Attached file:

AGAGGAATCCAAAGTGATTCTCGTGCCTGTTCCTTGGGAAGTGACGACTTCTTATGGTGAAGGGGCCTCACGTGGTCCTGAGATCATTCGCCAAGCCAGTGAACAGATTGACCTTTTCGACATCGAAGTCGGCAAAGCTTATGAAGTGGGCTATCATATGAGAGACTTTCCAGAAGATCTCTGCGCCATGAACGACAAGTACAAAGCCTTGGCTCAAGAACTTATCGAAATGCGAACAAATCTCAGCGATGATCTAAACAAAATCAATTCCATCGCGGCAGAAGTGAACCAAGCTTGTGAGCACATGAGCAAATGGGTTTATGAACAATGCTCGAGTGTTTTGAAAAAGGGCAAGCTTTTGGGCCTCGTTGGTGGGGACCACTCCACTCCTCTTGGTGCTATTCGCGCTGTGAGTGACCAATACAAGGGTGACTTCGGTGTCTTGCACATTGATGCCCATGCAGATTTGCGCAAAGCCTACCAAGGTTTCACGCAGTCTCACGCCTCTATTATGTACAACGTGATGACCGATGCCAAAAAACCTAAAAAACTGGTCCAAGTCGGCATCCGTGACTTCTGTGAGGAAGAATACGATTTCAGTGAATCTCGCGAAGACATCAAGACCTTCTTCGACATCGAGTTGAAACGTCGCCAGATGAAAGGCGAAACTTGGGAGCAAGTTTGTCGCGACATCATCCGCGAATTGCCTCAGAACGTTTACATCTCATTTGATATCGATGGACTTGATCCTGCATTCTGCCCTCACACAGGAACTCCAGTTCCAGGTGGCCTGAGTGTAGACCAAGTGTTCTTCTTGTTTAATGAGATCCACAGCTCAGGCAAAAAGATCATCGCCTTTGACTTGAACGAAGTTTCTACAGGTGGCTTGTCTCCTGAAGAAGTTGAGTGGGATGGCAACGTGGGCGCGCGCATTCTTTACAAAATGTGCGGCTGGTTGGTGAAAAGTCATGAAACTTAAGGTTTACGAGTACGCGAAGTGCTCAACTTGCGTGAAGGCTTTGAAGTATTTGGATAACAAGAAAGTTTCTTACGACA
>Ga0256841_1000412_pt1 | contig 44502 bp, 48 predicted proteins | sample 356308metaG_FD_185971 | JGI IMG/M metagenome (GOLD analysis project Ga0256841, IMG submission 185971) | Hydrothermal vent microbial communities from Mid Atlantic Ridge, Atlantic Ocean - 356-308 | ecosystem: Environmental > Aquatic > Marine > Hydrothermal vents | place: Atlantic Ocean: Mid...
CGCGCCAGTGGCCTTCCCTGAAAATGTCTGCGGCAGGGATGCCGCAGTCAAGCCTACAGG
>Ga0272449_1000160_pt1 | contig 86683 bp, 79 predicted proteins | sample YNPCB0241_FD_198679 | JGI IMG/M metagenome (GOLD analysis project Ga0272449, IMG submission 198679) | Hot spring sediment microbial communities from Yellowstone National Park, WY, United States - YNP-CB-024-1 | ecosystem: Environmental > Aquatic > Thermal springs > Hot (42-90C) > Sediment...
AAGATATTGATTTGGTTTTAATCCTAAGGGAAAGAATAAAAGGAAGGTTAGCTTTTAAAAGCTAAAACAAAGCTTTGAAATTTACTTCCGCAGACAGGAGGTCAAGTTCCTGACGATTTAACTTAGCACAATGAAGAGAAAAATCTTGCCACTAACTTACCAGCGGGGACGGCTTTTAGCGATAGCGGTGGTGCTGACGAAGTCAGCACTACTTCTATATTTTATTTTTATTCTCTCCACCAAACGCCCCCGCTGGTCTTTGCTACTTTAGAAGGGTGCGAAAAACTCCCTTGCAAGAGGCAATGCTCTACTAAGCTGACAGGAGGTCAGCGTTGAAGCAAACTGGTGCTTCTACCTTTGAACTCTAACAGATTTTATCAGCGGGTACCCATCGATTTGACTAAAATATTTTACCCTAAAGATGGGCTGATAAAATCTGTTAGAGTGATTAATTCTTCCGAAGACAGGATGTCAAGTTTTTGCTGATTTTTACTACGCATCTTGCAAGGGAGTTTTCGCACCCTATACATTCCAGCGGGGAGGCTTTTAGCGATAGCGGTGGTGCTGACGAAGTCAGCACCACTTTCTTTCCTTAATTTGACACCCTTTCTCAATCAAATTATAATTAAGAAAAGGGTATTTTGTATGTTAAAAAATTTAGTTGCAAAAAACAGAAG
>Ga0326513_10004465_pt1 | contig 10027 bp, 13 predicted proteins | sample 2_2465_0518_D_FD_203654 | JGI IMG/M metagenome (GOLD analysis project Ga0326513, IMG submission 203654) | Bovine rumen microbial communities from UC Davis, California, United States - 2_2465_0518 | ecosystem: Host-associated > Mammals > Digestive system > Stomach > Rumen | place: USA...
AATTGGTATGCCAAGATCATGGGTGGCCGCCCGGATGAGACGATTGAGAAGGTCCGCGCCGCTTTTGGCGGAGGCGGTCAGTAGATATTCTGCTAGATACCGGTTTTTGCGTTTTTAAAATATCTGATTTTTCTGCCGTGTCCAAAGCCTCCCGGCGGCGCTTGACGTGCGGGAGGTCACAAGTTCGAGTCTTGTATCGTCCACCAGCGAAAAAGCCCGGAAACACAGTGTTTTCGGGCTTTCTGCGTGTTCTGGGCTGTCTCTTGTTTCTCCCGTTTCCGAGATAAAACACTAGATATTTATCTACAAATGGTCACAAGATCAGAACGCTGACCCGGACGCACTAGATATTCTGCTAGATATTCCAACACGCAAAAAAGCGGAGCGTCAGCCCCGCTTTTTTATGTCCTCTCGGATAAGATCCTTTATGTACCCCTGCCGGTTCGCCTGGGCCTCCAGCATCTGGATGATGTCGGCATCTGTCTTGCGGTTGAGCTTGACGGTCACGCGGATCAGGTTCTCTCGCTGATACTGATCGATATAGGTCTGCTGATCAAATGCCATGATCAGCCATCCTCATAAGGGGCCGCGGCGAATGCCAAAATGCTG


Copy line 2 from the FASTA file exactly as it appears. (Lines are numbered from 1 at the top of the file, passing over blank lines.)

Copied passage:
>Ga0256841_1000412_pt1 | contig 44502 bp, 48 predicted proteins | sample 356308metaG_FD_185971 | JGI IMG/M metagenome (GOLD analysis project Ga0256841, IMG submission 185971) | Hydrothermal vent microbial communities from Mid Atlantic Ridge, Atlantic Ocean - 356-308 | ecosystem: Environmental > Aquatic > Marine > Hydrothermal vents | place: Atlantic Ocean: Mid...